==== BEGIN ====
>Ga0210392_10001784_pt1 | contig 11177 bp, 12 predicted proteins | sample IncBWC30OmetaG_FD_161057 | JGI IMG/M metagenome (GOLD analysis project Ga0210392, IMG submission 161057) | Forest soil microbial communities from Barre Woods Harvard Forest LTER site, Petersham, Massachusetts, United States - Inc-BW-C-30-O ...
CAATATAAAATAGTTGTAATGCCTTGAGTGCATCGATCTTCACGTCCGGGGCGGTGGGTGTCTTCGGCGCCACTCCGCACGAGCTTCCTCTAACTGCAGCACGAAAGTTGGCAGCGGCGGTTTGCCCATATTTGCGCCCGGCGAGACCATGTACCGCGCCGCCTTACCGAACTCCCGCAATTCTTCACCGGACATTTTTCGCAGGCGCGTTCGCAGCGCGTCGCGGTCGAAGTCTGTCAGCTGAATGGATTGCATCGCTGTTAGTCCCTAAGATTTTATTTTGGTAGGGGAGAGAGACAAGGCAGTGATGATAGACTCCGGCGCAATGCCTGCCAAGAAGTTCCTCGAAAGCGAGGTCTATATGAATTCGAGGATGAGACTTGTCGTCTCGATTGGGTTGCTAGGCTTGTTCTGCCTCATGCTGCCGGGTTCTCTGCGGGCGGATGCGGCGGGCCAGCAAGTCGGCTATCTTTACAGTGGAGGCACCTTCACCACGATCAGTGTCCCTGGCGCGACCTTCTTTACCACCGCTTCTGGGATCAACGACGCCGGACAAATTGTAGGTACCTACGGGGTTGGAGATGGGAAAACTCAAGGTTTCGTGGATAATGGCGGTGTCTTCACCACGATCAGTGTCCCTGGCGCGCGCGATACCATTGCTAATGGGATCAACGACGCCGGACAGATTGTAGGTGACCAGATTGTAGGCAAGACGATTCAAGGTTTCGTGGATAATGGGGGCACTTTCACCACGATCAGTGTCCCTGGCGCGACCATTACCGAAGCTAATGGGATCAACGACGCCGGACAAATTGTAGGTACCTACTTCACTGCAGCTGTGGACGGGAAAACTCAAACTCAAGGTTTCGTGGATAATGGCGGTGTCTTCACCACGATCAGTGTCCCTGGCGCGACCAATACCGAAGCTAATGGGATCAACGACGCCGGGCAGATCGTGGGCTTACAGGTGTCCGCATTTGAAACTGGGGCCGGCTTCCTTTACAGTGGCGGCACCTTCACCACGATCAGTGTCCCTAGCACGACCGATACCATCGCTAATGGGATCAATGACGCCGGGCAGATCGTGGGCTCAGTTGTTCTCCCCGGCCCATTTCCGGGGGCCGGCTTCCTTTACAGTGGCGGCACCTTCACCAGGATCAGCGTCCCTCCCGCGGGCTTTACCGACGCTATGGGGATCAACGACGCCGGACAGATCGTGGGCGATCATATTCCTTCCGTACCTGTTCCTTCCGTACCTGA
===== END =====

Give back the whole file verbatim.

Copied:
>Ga0210392_10001784_pt1 | contig 11177 bp, 12 predicted proteins | sample IncBWC30OmetaG_FD_161057 | JGI IMG/M metagenome (GOLD analysis project Ga0210392, IMG submission 161057) | Forest soil microbial communities from Barre Woods Harvard Forest LTER site, Petersham, Massachusetts, United States - Inc-BW-C-30-O ...
CAATATAAAATAGTTGTAATGCCTTGAGTGCATCGATCTTCACGTCCGGGGCGGTGGGTGTCTTCGGCGCCACTCCGCACGAGCTTCCTCTAACTGCAGCACGAAAGTTGGCAGCGGCGGTTTGCCCATATTTGCGCCCGGCGAGACCATGTACCGCGCCGCCTTACCGAACTCCCGCAATTCTTCACCGGACATTTTTCGCAGGCGCGTTCGCAGCGCGTCGCGGTCGAAGTCTGTCAGCTGAATGGATTGCATCGCTGTTAGTCCCTAAGATTTTATTTTGGTAGGGGAGAGAGACAAGGCAGTGATGATAGACTCCGGCGCAATGCCTGCCAAGAAGTTCCTCGAAAGCGAGGTCTATATGAATTCGAGGATGAGACTTGTCGTCTCGATTGGGTTGCTAGGCTTGTTCTGCCTCATGCTGCCGGGTTCTCTGCGGGCGGATGCGGCGGGCCAGCAAGTCGGCTATCTTTACAGTGGAGGCACCTTCACCACGATCAGTGTCCCTGGCGCGACCTTCTTTACCACCGCTTCTGGGATCAACGACGCCGGACAAATTGTAGGTACCTACGGGGTTGGAGATGGGAAAACTCAAGGTTTCGTGGATAATGGCGGTGTCTTCACCACGATCAGTGTCCCTGGCGCGCGCGATACCATTGCTAATGGGATCAACGACGCCGGACAGATTGTAGGTGACCAGATTGTAGGCAAGACGATTCAAGGTTTCGTGGATAATGGGGGCACTTTCACCACGATCAGTGTCCCTGGCGCGACCATTACCGAAGCTAATGGGATCAACGACGCCGGACAAATTGTAGGTACCTACTTCACTGCAGCTGTGGACGGGAAAACTCAAACTCAAGGTTTCGTGGATAATGGCGGTGTCTTCACCACGATCAGTGTCCCTGGCGCGACCAATACCGAAGCTAATGGGATCAACGACGCCGGGCAGATCGTGGGCTTACAGGTGTCCGCATTTGAAACTGGGGCCGGCTTCCTTTACAGTGGCGGCACCTTCACCACGATCAGTGTCCCTAGCACGACCGATACCATCGCTAATGGGATCAATGACGCCGGGCAGATCGTGGGCTCAGTTGTTCTCCCCGGCCCATTTCCGGGGGCCGGCTTCCTTTACAGTGGCGGCACCTTCACCAGGATCAGCGTCCCTCCCGCGGGCTTTACCGACGCTATGGGGATCAACGACGCCGGACAGATCGTGGGCGATCATATTCCTTCCGTACCTGTTCCTTCCGTACCTGA